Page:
''Suburbia'' sold well for a photo book, going into several printings. It also earned Mr. Owens a reputation in the art world, gaining him a Guggenheim fellowship and a pair of National Endowment for the Arts grants that supported his next projects, a book on groups and rituals called ''Our Kind of People'' and ''Working,'' which documented Americans on the job. But by 1978, as he embarked on his fourth book project, focusing on leisure time, Mr. Owens found himself increasingly frustrated with the life of the artist. ''I had no money,'' he said. ''I couldn't make a living. Then one day I found my Nikon under the seat of my car and I realized I wasn't a photographer anymore.''
Reviving an interest in home brewing, Mr. Owens began to study beer-making, eventually opening one of the nation's first brew pubs, Buffalo Bill's, in Hayward in 1983. He later opened several more and eventually began publishing trade magazines for the industry. It was not until the early 1990's, after much urging by his longtime friend and patron, Dr. Robert Harshorn Shimshak, that Mr. Owens started to think about photography again.
''We had gotten to know each other in the late 1970's and stayed friends,'' said Dr. Shimshak, a physician and Bay Area art collector. ''I was over at his place in 1992 or 1993 and I asked him what he was doing with his work -- was he at least taking care of the negatives? Bill said, 'They're all in a trunk in the basement' and I had a fit. He said, 'Well, if you love them so much, why don't you take care of them?' He put the negatives in my car and said, 'They're yours now.' ''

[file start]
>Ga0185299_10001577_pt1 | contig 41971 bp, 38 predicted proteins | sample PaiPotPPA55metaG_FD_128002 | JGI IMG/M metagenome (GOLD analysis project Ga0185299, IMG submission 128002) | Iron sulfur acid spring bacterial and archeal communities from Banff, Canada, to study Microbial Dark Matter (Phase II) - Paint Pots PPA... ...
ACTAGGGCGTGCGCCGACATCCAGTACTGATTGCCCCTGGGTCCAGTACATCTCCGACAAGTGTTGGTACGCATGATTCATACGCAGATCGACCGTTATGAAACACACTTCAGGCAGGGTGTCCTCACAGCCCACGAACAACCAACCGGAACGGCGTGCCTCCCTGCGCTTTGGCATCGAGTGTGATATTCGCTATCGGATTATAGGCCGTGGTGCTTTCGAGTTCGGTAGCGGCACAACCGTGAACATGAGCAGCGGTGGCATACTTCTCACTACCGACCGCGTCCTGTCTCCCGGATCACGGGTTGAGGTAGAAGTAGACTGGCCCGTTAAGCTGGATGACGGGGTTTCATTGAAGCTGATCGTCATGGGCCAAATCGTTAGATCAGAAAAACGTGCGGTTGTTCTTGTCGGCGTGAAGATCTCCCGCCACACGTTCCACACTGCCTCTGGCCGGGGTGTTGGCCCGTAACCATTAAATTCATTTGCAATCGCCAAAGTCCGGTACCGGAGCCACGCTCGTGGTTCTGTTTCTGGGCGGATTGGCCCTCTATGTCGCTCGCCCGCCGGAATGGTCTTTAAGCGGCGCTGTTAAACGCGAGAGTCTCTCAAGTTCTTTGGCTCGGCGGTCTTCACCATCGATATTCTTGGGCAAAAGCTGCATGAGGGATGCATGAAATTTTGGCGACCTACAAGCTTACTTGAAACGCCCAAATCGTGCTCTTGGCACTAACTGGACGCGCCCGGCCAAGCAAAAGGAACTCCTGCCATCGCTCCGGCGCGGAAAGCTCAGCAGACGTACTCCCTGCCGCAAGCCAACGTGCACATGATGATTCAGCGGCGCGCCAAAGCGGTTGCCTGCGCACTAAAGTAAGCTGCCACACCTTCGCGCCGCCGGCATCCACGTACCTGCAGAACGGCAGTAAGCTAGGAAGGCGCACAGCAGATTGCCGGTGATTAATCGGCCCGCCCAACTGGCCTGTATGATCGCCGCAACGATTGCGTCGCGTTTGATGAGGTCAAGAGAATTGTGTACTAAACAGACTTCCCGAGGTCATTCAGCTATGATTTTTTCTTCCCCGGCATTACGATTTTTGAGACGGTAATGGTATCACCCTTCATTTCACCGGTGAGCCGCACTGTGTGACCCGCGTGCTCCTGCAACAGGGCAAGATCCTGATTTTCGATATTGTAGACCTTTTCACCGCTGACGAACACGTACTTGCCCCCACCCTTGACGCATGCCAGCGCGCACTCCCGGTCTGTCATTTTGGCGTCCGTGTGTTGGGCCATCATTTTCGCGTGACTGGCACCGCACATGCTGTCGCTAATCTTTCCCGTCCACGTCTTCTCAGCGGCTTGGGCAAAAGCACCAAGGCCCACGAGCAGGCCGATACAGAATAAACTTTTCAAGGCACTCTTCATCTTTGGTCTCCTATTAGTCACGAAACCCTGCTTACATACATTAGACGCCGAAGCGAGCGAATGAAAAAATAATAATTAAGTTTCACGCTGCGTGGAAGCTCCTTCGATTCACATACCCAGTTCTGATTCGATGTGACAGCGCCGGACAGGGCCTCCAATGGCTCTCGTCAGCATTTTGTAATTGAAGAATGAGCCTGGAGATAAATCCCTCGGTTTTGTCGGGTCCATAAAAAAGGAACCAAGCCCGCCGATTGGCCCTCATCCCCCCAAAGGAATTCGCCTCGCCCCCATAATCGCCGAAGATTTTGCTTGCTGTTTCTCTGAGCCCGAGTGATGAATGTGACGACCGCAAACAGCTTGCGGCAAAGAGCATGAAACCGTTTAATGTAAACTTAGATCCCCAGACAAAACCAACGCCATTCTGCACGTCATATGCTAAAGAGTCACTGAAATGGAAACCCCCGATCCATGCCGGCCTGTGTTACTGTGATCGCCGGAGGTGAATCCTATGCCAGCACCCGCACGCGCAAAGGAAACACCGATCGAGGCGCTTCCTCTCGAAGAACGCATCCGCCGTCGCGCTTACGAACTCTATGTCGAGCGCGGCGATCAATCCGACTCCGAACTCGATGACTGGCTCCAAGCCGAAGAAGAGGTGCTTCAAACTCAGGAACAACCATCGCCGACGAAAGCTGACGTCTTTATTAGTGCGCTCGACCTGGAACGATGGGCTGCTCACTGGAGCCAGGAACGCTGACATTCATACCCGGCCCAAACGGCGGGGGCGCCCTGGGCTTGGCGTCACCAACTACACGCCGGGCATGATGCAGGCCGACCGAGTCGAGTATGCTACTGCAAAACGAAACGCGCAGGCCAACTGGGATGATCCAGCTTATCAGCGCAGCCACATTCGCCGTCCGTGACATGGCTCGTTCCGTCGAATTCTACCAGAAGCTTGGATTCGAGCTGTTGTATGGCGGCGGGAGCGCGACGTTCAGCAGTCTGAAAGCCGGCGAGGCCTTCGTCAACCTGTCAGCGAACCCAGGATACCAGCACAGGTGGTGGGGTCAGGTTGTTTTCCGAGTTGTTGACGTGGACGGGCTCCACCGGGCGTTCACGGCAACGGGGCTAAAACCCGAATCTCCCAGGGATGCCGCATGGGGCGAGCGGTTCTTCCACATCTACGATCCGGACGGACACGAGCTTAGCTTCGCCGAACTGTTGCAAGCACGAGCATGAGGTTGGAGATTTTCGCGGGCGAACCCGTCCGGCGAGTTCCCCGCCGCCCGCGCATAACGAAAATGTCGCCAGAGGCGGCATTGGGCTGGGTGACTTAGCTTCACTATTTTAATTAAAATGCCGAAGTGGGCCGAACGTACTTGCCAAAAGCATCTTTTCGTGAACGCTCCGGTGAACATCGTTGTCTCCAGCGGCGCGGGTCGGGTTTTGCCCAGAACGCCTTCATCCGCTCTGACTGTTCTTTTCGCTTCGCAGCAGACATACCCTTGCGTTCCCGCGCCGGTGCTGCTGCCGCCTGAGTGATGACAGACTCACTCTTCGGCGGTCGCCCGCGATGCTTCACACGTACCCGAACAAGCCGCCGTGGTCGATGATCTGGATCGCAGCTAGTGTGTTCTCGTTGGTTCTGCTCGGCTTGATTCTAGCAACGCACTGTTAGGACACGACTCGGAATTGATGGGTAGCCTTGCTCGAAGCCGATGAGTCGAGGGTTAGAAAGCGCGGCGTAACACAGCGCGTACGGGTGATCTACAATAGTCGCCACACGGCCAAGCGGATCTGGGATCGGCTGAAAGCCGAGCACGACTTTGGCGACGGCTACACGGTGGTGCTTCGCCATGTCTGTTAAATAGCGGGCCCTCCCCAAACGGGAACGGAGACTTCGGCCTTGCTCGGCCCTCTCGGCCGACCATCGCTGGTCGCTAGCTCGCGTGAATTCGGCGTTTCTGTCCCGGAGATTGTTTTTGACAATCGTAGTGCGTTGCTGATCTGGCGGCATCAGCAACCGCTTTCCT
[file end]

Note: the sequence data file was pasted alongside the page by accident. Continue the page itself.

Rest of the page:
It was Dr. Shimshak who suggested a new edition of ''Suburbia.'' Acting as editor, he reworked the book's sequencing, replaced some of the original black-and-whites and added 20 new color images, taken in the late 70's. ''The more I collected art,'' Dr. Shimshak said, ''the more I realized that Bill's work wasn't just influential in the photo world, but also in the art world as a whole. He was one of the first people to look at something commonplace, and then take a picture of it that made you really look at it, too.''
Almost every photo in ''Suburbia'' repays attentive looking, with details that turn an average photo into a great one. ''We're really happy . . .'' is a case in point. It turns out that the couple in the picture was chosen not because of its neatly nuclear family, but because Mr. Owens wanted pictures of people with pets and they had 23 cats -- a half-dozen of which appear, on closer examination, lurking in the corners of the composition.
Indeed, the cats are not the only stealthy aspect of the image: subtle dissonances abound, giving it that tension between celebration and critique that is a trademark of Mr. Owens's best work. For instance, a longer look confirms that one of the symbols of plenty that attend the couple, the bowl of fruit, is as plastic as the tile-pattern linoleum under their feet. And despite the sunny positivism on the picture's surface, dusk is falling outside. Through the sliding glass door, beyond the daisy appliques, you can make out a power plant in the fading light, its buzzing towers marching across the horizon, its wires crazing the sunset like hairline cracks in the otherwise picture-perfect world of suburbia.
Photos: ''We're really happy,'' said one couple, top, who were among the dozens of subjects and scenes photographed by Bill Owens in his 1970's classic ''Suburbia.'' (Photographs by Bill Owens/From ''Suburbia'' (Fotofolio, 1999))
Jeffrey Kastner's most recent article for Arts & Leisure was about the artists Kristin Jones and Andrew Ginzel.